Travel firms face two crunch dates in the next two months with failures “likely”, leading industry accountant Chris Photi has warned.

Photi, head of travel and leisure at White Hart Associates, highlighted the expiry of the first wave of refund credit notes on July 31 and the Atol-licence and Abta-bond renewal date of September 30 as key moments in a crisis in which “the problems have come in waves”.

Speaking on a Travlaw industry webinar, Photi said: “In March and April, the big issue was cash retention [when] we saw a kneejerk reaction from merchant acquirers – that has settled a little but is ongoing – [and] a kneejerk reaction from travel insurance providers.

“In May, we saw travel businesses in urgent need of cash seeking loans. That got off to a slow start – banks didn’t have their processes ready – but it has kind of settled down and banks are settling [applications] pretty quickly.”

Since then, he noted “mounting failures of long-established businesses” such as Funway Holidays and Fleetway Travel and said: “They are not likely to be the only failures. The July 31 refund credit note deadline could result in more.”

Looking forward to the September 30 renewal date for Atols and Abta bonds, Photi warned: “Bonding is going to be a hugely difficult area for businesses.

“If you are renewing bonds at existing or lower levels you should have no difficulty. But if you are trying to reposition bonds from a provider which has left the market you are going to find it very difficult.”

He suggested: “The CAA’s resources are stretched and it is outsourcing legal work to City law firms with mixed experience. Some of the questions raised by them have been laughable.”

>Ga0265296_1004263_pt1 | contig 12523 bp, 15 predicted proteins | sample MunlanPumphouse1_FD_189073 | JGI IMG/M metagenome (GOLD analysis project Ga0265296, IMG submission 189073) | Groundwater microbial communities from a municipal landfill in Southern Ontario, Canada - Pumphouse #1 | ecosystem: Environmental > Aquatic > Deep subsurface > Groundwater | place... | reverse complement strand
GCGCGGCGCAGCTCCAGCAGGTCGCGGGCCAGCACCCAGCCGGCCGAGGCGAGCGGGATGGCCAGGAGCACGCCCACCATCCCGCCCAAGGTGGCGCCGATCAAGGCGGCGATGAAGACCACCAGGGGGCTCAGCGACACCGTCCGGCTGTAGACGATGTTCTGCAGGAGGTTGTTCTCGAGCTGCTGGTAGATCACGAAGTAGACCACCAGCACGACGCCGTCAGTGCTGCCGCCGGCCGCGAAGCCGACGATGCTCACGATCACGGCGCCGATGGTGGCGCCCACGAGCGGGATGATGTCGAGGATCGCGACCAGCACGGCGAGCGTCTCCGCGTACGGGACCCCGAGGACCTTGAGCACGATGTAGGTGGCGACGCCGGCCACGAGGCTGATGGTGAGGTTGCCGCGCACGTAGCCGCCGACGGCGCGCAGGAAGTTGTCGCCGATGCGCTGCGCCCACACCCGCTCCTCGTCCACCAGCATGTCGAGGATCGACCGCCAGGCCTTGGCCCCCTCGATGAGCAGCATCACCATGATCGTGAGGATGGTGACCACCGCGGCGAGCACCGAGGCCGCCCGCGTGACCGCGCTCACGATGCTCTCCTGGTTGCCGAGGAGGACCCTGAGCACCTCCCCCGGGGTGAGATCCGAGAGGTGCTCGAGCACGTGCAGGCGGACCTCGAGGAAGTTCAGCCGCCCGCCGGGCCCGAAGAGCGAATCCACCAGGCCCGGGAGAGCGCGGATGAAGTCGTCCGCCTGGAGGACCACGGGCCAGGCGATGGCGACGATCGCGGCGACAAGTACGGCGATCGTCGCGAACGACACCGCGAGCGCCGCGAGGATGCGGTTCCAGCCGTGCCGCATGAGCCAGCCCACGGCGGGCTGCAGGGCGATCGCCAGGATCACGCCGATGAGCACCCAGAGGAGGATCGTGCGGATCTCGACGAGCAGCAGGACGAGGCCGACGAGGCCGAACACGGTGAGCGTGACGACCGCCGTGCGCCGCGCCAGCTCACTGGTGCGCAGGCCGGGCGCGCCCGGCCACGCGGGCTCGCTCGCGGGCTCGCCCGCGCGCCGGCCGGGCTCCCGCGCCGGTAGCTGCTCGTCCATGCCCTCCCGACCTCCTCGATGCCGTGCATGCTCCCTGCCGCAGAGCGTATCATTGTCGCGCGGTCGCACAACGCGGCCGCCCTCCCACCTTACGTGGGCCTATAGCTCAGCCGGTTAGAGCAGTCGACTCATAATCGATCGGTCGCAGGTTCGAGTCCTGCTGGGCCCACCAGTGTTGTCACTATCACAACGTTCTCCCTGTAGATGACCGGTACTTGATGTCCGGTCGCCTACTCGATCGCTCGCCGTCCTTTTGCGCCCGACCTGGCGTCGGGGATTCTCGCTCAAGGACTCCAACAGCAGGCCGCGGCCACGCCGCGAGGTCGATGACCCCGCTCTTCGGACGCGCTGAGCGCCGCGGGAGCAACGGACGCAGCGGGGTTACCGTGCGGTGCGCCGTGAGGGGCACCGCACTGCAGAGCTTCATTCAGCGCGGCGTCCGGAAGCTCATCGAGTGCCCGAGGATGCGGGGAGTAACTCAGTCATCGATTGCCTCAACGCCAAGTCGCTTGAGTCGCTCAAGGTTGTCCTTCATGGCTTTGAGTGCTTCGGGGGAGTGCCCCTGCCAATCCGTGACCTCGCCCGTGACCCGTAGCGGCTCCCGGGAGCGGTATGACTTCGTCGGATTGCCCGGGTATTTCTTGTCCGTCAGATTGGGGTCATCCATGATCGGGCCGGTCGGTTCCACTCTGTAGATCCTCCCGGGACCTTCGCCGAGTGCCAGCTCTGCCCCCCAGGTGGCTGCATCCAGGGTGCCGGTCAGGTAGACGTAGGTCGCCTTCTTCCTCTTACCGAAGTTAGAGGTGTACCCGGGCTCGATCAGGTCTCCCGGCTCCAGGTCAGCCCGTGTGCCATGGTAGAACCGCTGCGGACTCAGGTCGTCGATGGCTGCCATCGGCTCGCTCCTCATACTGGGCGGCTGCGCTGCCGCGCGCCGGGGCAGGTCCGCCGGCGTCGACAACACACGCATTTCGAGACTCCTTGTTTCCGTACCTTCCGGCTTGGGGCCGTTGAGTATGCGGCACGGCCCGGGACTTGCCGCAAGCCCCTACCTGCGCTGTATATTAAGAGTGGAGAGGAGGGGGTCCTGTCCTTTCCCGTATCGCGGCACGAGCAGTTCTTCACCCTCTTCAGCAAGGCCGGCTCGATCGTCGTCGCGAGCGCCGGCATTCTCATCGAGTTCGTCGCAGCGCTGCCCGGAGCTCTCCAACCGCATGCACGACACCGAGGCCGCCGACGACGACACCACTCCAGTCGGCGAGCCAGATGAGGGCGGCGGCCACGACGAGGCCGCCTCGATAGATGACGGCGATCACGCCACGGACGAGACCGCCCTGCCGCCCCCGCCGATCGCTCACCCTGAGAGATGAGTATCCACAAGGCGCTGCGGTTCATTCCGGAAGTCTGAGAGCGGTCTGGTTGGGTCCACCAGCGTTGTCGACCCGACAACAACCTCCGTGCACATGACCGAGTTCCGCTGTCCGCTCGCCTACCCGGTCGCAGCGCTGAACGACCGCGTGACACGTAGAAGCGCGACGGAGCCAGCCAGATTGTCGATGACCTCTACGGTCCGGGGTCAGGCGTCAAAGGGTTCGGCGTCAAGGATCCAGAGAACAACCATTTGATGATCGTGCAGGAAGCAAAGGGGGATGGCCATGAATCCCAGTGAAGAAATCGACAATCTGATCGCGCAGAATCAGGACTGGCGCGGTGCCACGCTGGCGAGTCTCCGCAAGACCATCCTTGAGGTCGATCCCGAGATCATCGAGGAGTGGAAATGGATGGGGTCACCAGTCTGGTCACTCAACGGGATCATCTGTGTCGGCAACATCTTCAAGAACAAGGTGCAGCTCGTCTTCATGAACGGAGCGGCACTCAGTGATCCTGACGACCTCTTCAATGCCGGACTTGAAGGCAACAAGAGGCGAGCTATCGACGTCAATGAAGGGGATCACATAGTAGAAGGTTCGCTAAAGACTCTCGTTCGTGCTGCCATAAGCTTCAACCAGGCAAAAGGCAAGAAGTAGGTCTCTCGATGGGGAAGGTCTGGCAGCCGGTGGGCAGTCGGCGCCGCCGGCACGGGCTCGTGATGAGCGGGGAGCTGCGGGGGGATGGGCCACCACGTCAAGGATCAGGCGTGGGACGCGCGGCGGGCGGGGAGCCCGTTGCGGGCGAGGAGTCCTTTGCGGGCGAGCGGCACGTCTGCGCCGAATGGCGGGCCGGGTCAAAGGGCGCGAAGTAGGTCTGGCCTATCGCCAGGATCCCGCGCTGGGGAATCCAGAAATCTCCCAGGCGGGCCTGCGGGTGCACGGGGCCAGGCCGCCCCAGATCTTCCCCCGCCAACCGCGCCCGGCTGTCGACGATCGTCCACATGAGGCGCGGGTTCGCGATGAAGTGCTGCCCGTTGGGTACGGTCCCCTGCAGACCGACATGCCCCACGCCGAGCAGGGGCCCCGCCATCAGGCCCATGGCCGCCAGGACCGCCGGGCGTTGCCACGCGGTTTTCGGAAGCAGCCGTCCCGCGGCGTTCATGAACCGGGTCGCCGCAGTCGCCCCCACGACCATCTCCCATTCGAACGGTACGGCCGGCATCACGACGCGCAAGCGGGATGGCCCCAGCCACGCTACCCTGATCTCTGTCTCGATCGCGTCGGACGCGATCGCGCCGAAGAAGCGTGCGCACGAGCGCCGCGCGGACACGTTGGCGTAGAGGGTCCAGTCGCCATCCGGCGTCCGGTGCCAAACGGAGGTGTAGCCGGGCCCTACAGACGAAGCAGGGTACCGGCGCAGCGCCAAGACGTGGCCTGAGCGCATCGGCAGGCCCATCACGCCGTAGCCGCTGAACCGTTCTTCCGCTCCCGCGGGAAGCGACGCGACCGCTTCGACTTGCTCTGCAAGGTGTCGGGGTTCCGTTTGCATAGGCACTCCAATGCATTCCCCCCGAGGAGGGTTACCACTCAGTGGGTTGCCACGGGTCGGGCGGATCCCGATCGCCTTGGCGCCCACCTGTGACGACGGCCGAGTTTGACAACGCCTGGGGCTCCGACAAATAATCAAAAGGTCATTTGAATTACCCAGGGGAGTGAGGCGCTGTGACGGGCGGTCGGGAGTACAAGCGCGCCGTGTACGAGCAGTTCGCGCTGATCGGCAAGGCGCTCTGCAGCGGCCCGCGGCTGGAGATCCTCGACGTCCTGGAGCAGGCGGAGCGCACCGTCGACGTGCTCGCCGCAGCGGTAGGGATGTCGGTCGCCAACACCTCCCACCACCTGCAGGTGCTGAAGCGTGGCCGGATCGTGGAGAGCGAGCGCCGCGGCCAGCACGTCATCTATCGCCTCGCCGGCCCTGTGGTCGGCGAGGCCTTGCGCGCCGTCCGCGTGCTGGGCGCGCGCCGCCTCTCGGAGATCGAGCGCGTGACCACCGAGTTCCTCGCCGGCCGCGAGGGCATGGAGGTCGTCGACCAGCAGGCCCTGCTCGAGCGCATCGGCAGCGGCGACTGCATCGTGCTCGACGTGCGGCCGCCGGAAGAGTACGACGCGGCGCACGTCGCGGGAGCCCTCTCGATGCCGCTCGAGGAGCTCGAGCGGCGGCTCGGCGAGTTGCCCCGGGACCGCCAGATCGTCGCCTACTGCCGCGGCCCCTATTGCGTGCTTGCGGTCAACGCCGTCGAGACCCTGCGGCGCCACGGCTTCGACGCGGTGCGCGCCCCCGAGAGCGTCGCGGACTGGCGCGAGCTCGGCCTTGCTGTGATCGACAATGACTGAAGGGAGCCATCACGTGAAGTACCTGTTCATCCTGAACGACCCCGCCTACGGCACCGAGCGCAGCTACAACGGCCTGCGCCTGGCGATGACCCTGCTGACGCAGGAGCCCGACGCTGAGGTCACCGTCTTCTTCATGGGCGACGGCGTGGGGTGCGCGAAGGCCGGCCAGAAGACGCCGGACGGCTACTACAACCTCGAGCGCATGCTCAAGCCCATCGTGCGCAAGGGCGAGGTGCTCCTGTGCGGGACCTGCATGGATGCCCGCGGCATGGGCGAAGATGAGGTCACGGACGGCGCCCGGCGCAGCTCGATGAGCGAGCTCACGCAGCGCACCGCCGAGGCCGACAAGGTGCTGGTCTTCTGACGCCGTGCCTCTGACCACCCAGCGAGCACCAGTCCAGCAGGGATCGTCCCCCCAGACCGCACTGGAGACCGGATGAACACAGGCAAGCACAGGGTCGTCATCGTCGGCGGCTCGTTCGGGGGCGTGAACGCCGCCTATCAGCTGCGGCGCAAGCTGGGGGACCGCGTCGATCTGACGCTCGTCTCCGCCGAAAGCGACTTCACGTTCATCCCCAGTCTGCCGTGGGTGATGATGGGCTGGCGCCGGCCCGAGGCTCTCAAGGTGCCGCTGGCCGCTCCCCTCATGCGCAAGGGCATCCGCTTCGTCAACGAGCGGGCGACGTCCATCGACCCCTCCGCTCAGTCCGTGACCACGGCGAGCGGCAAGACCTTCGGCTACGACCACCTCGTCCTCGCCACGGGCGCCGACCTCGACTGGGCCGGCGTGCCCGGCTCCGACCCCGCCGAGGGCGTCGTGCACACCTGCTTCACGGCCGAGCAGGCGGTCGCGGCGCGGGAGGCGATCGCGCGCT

However, Photi praised Abta for its “immense role” in winning acceptance of refund credit notes.

The government confirmed Atol protection of refund credit notes at the weekend and Photi said: “Abta really came to the fore as a trade association. It played an immense role on refund credit notes and deserves an immense amount of credit.

“Unfortunately, the government did not see it the same way and the consumer still has a choice of a cash refund or a refund credit note.”

The CAA also issued guidance on refund credit notes at the weekend.

Photi said: “Goodness knows why the CAA took so long. The Air Travel Trust payment policy is quite clear that refund credit notes are protected.”

He noted a “disappointing aspect” of the CAA guidance, pointing out: “If a customer who has a cancelled booking rebooks, they get a revised booking with no additional Atol Protection Contribution (APC).

“But give them a refund credit note and when they use that to rebook, the £2.50 APC has to be paid again.”